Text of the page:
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Reporting Framework for Gender Equality


Thursday, 14th March 2013 at 10:02 am
Staff Reporter
A new reporting framework to help employers improve gender equality outcomes has been tabled in Federal Parliament.

Thursday, 14th March 2013
at 10:02 am
Staff Reporter


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Reporting Framework for Gender Equality
Thursday, 14th March 2013 at 10:02 am

A new reporting framework to help employers improve gender equality outcomes has been tabled in Federal Parliament.

The Workplace Gender Equality framework establishes the specific reporting matters that will apply under the gender equality indicators in the Act.

Director of Workplace Gender Equality Helen Conway said that the new reporting framework is intended to provide employers with the tools and information they need to analyse the gender characteristics of their workplaces and improve gender equality outcomes.

“The Workplace Gender Equality Agency (WGEA) will aggregate the data provided by reporting organisations to create benchmarks for employers,” she said.

“These benchmarks will allow organisations to compare themselves to their peers, helping management and boards evolve people management strategies in the pursuit of higher staff engagement, morale and job satisfaction, reduced turnover and absenteeism, an enhanced ability to attract and retain talent, and ultimately greater workplace productivity.

“The new reporting framework will also help WGEA to provide targeted assistance to businesses and industries that may need additional help to create environments that support gender equality.”

Under the Workplace Gender Equality Act the framework will:

  • provide an unprecedented picture of the state of gender equality in Australian workplaces
  • establish a long term data set providing employers with evidence-based insights into gender equality in their workplace and industry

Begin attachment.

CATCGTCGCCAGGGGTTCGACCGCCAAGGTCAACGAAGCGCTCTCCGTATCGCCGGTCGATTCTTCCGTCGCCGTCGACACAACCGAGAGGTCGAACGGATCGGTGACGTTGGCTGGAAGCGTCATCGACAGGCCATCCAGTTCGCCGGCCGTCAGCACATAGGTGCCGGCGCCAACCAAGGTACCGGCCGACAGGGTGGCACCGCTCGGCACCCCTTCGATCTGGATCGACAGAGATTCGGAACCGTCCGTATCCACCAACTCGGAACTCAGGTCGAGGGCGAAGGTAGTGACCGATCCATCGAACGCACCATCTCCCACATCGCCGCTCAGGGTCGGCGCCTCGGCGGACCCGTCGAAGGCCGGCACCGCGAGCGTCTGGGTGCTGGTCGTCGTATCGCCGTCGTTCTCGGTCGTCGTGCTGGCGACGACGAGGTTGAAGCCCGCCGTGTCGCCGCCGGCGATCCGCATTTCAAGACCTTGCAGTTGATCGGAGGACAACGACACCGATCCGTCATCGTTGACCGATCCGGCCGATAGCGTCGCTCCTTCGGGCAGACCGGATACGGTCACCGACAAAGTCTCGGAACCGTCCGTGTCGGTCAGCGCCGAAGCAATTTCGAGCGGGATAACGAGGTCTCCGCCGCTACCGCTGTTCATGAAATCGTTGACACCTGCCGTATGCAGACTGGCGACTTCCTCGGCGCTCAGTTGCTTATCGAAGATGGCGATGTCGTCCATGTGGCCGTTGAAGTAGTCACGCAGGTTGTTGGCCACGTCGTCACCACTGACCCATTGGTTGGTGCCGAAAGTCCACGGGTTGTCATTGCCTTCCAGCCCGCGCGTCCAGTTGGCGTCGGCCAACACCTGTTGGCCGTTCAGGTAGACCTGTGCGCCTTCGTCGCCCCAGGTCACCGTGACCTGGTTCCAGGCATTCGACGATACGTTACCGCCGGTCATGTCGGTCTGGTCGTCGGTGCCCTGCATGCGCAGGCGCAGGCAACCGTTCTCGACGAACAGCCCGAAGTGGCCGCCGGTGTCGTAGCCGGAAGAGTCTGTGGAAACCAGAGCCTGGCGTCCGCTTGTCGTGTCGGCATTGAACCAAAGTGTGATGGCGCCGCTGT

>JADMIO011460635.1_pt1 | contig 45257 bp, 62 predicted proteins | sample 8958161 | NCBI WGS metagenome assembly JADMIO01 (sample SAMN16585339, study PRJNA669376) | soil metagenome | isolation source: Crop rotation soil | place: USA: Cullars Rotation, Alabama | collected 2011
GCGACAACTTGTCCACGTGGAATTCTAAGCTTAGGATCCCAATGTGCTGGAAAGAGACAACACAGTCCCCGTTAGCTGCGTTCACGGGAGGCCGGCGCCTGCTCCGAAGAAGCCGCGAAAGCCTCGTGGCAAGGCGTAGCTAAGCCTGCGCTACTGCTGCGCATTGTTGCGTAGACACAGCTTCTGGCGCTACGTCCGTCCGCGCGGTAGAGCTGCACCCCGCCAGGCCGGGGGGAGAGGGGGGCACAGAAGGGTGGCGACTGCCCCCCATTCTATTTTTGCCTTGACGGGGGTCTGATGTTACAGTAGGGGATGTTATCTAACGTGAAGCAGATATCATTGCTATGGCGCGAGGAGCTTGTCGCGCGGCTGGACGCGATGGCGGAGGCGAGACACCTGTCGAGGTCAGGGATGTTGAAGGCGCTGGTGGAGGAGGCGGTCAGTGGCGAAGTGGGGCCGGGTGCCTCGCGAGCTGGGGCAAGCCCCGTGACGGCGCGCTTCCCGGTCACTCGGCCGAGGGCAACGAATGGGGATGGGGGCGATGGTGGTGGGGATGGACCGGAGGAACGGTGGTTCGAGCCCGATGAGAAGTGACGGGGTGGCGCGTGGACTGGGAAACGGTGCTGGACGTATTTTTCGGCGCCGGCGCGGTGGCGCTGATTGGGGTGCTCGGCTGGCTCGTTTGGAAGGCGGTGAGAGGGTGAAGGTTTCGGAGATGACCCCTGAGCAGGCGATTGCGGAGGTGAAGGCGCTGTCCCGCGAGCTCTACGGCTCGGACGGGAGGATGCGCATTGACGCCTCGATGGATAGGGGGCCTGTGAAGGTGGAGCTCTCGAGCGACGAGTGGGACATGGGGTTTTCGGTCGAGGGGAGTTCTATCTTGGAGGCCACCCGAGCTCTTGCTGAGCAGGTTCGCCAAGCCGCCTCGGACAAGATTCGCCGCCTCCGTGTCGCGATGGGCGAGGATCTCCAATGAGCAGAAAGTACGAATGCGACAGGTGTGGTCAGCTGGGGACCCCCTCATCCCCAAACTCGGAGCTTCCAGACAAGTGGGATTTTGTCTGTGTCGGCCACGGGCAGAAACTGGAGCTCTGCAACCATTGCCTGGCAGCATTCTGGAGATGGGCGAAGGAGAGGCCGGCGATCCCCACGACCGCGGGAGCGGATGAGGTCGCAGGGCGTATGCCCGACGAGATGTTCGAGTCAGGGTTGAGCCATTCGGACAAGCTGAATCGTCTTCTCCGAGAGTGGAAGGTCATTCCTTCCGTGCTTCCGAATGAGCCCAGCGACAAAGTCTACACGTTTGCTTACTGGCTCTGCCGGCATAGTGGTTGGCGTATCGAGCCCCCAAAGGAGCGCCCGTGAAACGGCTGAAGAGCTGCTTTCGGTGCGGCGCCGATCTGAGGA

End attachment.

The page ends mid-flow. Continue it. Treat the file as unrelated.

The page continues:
• help employers to attract and retain top talent.

From 2014 employers will no longer have to provide lengthy written reports on their workplace issues and related improvement strategies.

Instead, employers will now complete an online questionnaire with much of the data collected requiring a ‘yes’, ‘no’ or ‘not reasonably practicable’ response.

“The Agency will provide workshops and educational material to help employers understand the new reporting requirements and our advisory team is always available to provide targeted assistance to organisations,” Conway said.

WGEA said that the 2012-2013 reporting period is a transitional year and organisations simply have to submit a workplace profile to the Agency, as they have done in previous years under the old Equal Opportunity for Women in the Workplace Act.

The Workplace Gender Equality Agency is an Australian Government statutory authority which aims to improve gender equality in Australian workplaces.

Conway said that despite the good intentions of many organisations, progress on gender equality to date has been too slow and a new approach is needed.

“We know less than one in 10 executives of directors at ASX 500 level are women and Australia’s female workforce participation rate lags comparable countries such as Canada,” she said.

“Lifting Australia’s female workforce participation is critical to boosting national productivity while also ensuring Australia is maximising its investment in training and education.

“Achieving progress on workplace gender equality requires organisational leadership and a cultural shift at the workplace and individual level.”  




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